Keep playing and turning up the fake doorbell in this way daily, over several weeks, until you’re playing it at full volume with no reaction (or possibly even a positive reaction, if your dog’s been enjoying treats during your sessions!) Be sure to keep your actual doorbell turned off during this training period, or an unexpected visitor could inadvertently set your work back.

Bring In Professional Help

If your dog is struggling to cope and their anxiety isn’t improving, don’t be afraid to consult a professional behaviourist. Dog behaviourists aren’t just for so-called ‘bad’ dogs! In fact, here at THE PACK we don’t believe there are such things as ‘bad dogs’; just dogs who haven’t been given the tools to succeed in our human-focussed world. Even just a single session with a qualified canine behaviour expert can set you up with a step-by-step plan to help your dog overcome their anxiety. Just make sure you choose somebody who uses positive reinforcement or rewards-based methods and avoid anybody who uses outdated terminology like ‘pack leader’, ‘dominance’ or ‘punishment’. These kinds of theories and methods have been proven to be ill-founded and ineffective, and will only worsen your dog’s anxiety. The Animal Behaviour and Training Council (ABTC) sets and oversees standards of professional competence and animal welfare during behaviour therapy, and does not endorse fear-based methods, so look for an ABTC-registered training instructor or behaviourist. Finally, if your behaviourist’s training tools include choke chains, shouting or hitting, make like a greyhound and run as fast as you can!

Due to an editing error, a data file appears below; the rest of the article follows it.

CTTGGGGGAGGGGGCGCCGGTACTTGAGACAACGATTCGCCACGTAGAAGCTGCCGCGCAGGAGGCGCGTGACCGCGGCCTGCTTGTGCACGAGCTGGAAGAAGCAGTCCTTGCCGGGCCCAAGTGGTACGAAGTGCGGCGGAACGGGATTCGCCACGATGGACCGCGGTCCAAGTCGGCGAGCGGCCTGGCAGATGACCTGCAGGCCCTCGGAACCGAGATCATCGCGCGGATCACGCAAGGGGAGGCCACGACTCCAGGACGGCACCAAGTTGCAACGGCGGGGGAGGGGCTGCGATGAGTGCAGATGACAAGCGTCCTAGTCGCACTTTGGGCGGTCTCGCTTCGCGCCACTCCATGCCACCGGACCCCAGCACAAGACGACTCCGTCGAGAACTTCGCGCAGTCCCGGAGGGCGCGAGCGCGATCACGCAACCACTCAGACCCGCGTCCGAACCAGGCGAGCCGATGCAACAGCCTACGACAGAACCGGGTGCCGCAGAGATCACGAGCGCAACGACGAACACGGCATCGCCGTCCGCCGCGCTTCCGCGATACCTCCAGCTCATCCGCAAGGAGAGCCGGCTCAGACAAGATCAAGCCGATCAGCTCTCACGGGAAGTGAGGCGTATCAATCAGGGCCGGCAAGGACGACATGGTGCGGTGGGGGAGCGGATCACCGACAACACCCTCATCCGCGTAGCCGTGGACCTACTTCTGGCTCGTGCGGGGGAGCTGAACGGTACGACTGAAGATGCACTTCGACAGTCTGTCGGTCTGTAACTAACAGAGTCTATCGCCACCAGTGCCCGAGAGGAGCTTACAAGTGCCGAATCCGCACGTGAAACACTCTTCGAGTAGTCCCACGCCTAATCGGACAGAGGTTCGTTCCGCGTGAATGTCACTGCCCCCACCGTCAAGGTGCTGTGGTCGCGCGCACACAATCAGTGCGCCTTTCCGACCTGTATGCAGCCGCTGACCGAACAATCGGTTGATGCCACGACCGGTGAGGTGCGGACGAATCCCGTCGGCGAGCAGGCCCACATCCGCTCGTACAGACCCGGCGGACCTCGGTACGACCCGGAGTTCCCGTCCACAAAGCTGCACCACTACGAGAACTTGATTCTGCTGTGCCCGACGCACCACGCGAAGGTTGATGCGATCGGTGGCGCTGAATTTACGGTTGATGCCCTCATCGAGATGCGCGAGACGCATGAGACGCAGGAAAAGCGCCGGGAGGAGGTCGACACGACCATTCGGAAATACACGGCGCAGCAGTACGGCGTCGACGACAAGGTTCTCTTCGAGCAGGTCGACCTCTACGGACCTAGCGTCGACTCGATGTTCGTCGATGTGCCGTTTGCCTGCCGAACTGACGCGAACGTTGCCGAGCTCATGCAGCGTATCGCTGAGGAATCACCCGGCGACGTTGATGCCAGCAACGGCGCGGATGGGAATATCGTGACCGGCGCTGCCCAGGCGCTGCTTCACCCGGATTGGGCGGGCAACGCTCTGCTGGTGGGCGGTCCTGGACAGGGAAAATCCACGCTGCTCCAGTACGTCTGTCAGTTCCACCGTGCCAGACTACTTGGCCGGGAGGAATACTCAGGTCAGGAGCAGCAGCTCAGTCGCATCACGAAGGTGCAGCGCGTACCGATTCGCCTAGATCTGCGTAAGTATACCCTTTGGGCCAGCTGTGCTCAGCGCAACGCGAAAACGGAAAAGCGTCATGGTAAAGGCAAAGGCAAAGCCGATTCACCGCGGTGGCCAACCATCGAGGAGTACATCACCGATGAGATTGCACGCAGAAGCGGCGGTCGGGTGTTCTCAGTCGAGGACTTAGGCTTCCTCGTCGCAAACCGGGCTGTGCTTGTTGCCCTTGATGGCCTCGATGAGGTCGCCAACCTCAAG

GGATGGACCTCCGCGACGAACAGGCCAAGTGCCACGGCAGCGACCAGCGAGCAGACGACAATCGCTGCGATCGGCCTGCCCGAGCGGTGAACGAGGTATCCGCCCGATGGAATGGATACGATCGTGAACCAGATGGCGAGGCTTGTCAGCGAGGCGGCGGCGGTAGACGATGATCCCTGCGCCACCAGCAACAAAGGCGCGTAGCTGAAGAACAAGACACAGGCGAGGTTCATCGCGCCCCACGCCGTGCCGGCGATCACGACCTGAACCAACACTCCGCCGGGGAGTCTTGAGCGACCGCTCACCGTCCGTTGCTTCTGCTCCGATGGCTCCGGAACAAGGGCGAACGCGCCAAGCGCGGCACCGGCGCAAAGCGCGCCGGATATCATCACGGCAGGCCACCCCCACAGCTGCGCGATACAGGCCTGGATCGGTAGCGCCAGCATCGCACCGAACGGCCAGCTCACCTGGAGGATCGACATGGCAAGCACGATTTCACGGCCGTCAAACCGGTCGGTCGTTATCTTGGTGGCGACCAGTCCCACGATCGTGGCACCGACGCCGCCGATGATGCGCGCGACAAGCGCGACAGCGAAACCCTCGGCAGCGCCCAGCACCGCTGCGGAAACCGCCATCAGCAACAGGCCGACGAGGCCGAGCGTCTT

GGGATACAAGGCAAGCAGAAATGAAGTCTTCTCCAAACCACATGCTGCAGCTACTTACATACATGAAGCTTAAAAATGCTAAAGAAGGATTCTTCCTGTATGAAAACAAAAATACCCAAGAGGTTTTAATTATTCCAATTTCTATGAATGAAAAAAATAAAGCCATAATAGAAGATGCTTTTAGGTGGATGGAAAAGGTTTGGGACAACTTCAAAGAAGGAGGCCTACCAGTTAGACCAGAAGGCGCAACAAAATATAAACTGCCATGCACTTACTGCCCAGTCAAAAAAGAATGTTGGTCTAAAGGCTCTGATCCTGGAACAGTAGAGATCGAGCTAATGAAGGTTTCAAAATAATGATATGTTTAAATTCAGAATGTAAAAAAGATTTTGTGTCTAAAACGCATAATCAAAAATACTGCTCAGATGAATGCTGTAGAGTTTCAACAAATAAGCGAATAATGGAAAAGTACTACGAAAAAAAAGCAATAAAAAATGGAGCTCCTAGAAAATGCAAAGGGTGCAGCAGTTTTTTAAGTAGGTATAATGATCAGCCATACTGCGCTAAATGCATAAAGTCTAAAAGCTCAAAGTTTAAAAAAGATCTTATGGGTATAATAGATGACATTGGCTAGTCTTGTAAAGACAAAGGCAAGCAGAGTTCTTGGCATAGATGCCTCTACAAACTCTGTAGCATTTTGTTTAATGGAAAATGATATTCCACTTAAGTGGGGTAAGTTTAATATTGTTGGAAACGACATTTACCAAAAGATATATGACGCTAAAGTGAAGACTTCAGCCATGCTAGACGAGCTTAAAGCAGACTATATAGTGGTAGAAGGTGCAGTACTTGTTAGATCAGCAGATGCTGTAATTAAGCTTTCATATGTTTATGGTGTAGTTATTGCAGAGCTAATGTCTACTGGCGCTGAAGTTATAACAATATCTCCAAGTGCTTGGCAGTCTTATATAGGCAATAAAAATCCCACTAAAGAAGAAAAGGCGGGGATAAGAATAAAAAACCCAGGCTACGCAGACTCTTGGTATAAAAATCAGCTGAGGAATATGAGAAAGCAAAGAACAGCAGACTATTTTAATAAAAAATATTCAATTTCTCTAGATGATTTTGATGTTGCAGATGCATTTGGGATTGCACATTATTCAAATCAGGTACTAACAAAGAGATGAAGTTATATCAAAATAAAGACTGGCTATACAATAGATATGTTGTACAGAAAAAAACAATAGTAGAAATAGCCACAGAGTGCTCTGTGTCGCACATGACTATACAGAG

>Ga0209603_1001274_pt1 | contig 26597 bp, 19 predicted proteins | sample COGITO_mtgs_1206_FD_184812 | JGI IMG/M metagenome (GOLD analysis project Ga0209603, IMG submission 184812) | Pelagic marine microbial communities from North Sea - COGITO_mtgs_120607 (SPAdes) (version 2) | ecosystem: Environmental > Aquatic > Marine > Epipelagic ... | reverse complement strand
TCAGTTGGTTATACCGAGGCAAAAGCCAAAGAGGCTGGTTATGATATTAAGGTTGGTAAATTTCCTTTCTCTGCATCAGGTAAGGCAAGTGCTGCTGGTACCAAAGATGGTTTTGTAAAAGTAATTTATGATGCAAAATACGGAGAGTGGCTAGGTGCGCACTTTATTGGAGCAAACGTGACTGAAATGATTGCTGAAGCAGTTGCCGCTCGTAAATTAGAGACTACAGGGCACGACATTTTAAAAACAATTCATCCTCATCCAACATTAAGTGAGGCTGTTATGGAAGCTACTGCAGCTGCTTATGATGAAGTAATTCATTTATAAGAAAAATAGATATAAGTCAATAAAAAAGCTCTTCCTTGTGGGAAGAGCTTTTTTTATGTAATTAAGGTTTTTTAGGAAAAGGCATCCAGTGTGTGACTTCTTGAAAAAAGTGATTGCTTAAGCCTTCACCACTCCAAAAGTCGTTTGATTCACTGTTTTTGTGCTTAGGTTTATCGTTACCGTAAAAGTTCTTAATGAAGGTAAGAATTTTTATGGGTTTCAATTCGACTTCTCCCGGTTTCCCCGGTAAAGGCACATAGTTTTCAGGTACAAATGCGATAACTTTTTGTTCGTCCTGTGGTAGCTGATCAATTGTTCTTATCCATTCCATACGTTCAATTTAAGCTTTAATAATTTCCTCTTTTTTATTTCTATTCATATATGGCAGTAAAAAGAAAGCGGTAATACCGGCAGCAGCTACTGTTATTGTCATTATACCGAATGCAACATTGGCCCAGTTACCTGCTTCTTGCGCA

Consider Medication

For some dogs, even professional behaviour therapy won’t fully alleviate their anxiety. If this is the case, don’t be afraid to talk with your vet about medication. There are safe, effective anxiety meds available that can be used alongside responsible training to help your dog feel calm and happy. There’s also a chance that your dog might be experiencing underlying pain or discomfort that’s making their anxiety worse, something your vet can help you investigate further.  


Finally, never punish your dog for their anxieties. When your dog chews your shoes, gnaws the furniture, barks and howls, or does a poo on your carpet, they’re not doing it to annoy you: they’re asking for your help. If you punish them, you will become another source of fear rather than being a source of comfort. Your dog is relying on you, their pawrent, to help them navigate this strange and scary human world, whether that be coping with fireworks, the malevolent vacuum cleaner or the neighbour’s scary Shih Tzu. Let’s take their fears seriously and who knows? Maybe they’ll chase away those terrifying spiders for us!